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Peace, security and geopolitics dominates agenda as MPs visit Kosovo

Most Members of Parliament in the United Kingdom think of the countries on the NATO front line as those in the Baltic states like Lithuania, Latvia and Estonia.  Not as many would be aware of the front line which is not even recognised as an international border – the “administrative boundary line” between Kosovo and Serbia.  NATO countries including UK troops are based in Kosovo as KFOR under UN Resolution 1244 to maintain the calm but fragile peace.

Serbia has not recognised Kosovo’s independence, still regarding this predominantly Albanian-speaking part of the Western Balkans as a breakaway province. Even some NATO countries like Spain and Slovakia have yet to recognise Kosovo as an independent nation, something the UK did back in 2008.  Needless to say, Russia would also veto recognition of Kosovo as an independent state.

Our British Group of the Inter-Parliamentary MPs’ delegation from 11 to 15 July 2022 – consisting of myself as Chair, Martin Vickers, Stephen Doughty, Luke Pollard and Alex Sobel – were welcomed extremely warmly in a country which is one of our truest friends in the world.   Over the course of our visit our delegation met the Foreign Minister, the Prime Minister, the Speaker of the Parliament, the President’s cabinet, the Foreign Affairs Committee, the Mayor of the capital city Pristina as well as other senior dignitaries.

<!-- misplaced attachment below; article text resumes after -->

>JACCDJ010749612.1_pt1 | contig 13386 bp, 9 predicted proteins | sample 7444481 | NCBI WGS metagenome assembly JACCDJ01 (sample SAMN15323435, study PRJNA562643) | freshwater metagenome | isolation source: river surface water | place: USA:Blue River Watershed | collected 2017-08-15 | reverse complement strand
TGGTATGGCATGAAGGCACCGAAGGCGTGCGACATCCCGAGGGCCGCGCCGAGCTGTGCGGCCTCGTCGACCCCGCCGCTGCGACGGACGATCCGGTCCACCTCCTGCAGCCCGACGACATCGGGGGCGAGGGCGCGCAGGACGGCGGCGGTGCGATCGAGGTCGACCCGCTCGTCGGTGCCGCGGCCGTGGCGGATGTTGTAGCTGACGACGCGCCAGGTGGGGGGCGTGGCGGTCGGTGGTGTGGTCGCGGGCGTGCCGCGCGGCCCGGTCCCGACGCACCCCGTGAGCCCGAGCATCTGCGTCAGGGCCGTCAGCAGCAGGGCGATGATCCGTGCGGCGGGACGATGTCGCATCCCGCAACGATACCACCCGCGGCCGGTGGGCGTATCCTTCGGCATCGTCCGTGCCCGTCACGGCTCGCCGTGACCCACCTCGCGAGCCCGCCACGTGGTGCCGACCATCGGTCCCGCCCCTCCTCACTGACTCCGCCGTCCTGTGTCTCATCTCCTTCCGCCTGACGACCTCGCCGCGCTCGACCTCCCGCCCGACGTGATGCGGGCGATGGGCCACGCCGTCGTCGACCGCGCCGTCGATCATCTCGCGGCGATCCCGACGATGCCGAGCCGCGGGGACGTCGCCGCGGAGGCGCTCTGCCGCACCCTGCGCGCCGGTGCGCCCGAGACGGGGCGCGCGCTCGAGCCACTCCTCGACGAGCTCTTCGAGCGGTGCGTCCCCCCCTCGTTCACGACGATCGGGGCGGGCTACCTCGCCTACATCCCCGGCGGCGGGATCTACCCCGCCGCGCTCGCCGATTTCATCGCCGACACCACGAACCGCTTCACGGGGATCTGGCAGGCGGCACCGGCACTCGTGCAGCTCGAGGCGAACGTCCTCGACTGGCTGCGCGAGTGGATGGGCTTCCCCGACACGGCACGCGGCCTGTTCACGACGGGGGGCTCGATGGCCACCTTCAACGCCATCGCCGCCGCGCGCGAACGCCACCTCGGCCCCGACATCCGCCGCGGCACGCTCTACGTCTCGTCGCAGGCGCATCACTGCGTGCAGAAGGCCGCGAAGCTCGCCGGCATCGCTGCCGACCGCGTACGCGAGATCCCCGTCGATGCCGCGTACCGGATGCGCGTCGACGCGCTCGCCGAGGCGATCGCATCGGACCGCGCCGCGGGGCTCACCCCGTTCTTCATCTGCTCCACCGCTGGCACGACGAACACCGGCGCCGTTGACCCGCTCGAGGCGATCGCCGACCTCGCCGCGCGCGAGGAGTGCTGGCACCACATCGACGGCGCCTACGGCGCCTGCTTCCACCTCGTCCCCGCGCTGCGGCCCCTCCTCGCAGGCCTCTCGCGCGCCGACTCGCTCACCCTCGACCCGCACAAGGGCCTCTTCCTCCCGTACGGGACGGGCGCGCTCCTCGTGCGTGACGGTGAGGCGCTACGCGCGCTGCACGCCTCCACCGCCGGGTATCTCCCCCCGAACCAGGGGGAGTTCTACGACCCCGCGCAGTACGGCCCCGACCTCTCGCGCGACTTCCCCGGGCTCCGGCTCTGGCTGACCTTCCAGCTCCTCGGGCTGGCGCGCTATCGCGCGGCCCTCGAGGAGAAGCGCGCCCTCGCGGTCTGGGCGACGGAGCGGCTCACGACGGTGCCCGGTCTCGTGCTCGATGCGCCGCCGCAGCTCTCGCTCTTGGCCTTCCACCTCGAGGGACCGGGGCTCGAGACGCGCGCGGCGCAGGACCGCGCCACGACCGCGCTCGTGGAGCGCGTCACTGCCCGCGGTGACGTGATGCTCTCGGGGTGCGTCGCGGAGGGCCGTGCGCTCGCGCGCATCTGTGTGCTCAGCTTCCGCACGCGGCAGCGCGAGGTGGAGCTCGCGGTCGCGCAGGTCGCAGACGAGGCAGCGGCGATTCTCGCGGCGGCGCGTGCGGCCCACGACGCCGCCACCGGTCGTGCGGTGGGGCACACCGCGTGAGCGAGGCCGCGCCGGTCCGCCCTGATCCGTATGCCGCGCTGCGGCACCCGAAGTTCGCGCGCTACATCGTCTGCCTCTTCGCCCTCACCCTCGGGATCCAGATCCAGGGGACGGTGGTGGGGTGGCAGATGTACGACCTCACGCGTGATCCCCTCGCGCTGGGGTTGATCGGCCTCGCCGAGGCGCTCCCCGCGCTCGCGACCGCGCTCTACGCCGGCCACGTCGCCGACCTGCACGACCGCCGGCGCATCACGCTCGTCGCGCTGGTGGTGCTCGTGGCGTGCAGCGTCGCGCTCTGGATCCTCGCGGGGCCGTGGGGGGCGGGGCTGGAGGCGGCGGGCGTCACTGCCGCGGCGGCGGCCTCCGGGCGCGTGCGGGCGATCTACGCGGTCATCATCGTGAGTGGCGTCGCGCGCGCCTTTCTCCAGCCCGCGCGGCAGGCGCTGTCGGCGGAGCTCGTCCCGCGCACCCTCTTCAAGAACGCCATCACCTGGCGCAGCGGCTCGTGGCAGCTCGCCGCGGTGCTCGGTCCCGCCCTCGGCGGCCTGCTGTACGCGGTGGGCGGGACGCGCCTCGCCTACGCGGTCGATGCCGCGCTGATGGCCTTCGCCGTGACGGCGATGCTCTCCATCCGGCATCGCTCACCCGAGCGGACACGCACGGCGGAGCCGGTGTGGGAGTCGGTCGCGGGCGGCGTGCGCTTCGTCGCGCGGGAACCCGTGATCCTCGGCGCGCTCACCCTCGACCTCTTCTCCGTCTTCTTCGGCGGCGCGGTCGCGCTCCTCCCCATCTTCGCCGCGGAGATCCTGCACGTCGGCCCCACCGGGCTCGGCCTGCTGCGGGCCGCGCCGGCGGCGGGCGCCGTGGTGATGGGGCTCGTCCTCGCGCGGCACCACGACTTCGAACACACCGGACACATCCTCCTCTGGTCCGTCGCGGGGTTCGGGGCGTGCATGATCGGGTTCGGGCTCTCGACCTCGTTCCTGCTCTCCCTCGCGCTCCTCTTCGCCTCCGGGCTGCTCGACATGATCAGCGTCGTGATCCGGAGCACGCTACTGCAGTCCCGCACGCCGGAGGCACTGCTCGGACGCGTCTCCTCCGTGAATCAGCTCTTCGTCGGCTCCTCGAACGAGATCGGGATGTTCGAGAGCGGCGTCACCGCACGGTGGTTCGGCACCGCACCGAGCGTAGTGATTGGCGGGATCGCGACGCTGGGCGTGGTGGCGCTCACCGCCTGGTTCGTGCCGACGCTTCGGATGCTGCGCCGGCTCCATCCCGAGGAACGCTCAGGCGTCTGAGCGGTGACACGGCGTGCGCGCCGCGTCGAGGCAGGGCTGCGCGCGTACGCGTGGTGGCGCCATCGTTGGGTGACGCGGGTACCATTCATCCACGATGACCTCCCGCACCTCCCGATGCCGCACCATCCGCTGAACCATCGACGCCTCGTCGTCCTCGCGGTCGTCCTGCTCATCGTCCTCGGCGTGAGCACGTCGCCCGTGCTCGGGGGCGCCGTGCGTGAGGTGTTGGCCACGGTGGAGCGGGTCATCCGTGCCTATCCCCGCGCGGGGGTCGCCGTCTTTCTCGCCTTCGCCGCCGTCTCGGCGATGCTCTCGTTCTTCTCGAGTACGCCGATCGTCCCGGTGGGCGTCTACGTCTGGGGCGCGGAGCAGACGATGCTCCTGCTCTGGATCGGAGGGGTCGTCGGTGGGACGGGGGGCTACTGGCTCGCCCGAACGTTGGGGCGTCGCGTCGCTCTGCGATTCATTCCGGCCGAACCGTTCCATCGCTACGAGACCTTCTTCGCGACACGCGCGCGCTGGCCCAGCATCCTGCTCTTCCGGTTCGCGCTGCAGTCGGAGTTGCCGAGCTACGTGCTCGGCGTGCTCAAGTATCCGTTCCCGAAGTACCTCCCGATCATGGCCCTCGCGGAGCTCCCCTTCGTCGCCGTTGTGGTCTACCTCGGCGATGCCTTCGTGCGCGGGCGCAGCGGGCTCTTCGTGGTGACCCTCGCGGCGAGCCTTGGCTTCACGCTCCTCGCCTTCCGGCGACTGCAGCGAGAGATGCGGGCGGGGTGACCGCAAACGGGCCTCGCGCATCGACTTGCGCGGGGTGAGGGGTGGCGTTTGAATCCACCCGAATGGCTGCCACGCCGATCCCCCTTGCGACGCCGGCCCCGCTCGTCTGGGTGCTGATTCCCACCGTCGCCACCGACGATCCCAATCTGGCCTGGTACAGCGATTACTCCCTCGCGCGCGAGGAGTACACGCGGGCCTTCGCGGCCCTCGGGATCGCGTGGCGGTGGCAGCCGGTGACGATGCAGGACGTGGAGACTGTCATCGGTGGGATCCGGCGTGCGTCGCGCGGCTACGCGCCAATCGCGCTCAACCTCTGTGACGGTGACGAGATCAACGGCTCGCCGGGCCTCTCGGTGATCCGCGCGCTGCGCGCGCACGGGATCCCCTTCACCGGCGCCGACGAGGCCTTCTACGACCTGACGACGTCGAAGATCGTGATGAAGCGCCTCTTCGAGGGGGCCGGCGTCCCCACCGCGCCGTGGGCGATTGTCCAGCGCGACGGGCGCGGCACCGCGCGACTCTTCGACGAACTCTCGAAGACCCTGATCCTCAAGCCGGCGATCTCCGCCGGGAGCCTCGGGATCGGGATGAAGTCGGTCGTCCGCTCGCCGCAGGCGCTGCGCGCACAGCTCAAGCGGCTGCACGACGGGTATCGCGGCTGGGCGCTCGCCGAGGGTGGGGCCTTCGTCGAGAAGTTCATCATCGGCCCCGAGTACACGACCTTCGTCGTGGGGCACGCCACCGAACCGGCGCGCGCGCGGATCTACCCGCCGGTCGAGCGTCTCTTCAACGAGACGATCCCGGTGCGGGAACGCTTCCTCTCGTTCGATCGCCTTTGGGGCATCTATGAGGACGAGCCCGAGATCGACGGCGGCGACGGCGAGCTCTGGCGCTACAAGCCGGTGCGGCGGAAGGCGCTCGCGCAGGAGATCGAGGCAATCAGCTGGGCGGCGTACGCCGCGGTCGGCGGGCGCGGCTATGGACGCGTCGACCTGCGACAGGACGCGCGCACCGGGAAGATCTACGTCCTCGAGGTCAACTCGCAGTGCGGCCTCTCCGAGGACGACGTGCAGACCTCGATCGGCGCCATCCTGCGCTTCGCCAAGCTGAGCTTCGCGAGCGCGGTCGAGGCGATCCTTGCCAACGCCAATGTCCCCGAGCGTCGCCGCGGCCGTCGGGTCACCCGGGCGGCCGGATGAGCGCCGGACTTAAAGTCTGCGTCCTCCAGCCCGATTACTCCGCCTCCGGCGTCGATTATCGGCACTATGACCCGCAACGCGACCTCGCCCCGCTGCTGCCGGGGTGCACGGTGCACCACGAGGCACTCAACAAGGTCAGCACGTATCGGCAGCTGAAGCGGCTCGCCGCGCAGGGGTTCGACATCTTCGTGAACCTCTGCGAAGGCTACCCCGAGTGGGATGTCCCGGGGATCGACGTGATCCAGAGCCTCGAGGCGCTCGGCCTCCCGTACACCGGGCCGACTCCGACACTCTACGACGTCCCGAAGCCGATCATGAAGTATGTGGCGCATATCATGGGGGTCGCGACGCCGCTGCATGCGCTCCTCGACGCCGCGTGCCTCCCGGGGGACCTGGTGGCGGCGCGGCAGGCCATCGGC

What was very striking was how close the ties of all these leaders are to the UK.  Many have dual citizenship as they or their parents had claimed asylum in the UK as children.  Others had been medically airlifted to the UK after wartime injuries.  Others had been born and raised in the UK and had returned to their ancestral homeland.  In a country where children are named “TonyBlair”, there are statues of Bill Clinton and Madeleine Albright and a clothes shop dedicated to Hillary Clinton’s pantsuits, it was apparent how powerful a successful NATO intervention has been for the whole country.

As a delegation we also met with the Chamber of Commerce and the British Council.  There is huge scope to increase economic ties and the strong demand for English language and English university and vocational courses is an opportunity for the British Council to expand.  We were frustrated to hear that the British Council’s physical presence in Kosovo is being reduced for the sake of £100,000 a year, something that we all plan to raise in Parliament.

Martin Vickers is the Prime Minister’s Trade Envoy to the Western Balkans and will continue to work hard to develop economic ties, as the opportunities are significant. All of us will back Kosovo’s campaign to join the Council of Europe and will lobby non-recognisers to treat this new democratic bastion in our near neighbourhood as a vital, independent nation on the NATO front line.

Harriett Baldwin MP